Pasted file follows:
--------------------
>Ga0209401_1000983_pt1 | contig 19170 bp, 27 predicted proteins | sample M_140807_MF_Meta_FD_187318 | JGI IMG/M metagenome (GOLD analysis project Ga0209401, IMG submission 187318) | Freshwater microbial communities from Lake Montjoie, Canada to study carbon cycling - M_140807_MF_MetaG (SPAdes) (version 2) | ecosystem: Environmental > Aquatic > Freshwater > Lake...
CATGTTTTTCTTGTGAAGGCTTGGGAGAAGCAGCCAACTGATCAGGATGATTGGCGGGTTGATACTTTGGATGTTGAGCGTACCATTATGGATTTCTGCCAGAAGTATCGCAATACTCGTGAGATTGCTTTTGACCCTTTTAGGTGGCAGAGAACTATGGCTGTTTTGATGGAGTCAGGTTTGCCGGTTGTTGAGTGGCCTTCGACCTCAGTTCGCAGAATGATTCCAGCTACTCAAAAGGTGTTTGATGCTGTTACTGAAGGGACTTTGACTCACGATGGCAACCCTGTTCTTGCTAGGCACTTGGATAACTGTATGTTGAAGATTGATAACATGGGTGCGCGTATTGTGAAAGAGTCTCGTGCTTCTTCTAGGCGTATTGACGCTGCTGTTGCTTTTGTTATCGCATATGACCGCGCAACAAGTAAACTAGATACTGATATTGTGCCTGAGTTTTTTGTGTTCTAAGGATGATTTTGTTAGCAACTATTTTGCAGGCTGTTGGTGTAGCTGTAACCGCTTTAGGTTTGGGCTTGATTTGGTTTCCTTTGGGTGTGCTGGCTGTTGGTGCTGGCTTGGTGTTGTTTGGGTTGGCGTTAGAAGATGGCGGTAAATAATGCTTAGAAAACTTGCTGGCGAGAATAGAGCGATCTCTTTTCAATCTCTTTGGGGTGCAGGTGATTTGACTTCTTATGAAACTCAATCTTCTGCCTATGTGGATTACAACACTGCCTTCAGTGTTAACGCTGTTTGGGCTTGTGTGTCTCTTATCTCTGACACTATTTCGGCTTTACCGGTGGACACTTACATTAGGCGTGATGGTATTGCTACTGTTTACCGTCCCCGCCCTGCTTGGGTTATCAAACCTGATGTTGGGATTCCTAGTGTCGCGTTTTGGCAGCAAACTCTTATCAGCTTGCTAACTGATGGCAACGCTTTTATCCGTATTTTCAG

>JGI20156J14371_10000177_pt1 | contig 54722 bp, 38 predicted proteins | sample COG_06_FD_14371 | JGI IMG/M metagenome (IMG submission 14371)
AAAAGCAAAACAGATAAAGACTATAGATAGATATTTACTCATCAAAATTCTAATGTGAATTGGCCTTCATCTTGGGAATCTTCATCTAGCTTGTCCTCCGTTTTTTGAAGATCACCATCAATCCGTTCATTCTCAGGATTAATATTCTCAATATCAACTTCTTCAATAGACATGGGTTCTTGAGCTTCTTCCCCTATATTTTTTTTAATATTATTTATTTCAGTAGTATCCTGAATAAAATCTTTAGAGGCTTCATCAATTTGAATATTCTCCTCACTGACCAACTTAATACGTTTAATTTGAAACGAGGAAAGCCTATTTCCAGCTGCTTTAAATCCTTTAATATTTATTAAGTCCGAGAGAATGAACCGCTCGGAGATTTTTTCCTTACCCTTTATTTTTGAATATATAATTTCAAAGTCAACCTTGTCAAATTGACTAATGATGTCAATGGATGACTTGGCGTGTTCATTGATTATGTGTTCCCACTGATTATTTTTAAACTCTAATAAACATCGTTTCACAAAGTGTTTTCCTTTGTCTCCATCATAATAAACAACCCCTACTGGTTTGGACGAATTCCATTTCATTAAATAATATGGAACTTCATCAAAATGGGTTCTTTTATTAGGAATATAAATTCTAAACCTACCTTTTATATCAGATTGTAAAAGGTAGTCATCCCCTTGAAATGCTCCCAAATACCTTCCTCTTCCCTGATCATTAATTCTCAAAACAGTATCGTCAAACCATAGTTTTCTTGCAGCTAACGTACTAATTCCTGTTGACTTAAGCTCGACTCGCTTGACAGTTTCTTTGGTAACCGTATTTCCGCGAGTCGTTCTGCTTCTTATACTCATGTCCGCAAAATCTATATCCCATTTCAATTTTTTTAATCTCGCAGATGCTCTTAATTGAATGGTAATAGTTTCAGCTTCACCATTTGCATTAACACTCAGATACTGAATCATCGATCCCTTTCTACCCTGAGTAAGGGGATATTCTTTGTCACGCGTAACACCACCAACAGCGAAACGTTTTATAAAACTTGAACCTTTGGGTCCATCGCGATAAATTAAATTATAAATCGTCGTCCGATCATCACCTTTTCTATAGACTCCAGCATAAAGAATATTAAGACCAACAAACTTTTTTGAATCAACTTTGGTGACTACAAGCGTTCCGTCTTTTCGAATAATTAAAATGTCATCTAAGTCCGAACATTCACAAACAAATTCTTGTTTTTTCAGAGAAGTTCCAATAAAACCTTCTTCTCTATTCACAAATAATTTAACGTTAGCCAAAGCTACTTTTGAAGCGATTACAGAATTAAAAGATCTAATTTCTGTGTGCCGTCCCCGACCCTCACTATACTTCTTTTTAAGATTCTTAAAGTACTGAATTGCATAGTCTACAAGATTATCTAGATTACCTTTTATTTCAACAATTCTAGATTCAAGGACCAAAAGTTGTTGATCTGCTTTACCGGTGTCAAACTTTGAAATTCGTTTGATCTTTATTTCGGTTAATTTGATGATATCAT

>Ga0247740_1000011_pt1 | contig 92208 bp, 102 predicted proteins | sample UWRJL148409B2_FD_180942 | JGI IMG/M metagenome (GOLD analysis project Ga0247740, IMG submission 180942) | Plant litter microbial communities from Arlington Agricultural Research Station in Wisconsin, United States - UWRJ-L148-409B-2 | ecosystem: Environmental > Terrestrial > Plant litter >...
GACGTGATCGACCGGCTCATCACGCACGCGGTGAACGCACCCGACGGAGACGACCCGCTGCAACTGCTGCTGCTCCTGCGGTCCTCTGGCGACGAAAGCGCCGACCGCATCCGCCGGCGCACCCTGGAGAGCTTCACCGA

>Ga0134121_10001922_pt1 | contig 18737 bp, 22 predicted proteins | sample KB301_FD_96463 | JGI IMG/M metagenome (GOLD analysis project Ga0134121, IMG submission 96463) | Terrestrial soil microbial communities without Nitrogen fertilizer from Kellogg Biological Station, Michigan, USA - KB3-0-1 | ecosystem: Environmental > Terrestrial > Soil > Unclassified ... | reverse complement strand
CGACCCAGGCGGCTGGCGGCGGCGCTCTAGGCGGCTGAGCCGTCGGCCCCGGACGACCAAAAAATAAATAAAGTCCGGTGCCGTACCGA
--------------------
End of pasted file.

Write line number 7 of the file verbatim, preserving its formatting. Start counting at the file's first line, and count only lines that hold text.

>Ga0134121_10001922_pt1 | contig 18737 bp, 22 predicted proteins | sample KB301_FD_96463 | JGI IMG/M metagenome (GOLD analysis project Ga0134121, IMG submission 96463) | Terrestrial soil microbial communities without Nitrogen fertilizer from Kellogg Biological Station, Michigan, USA - KB3-0-1 | ecosystem: Environmental > Terrestrial > Soil > Unclassified ... | reverse complement strand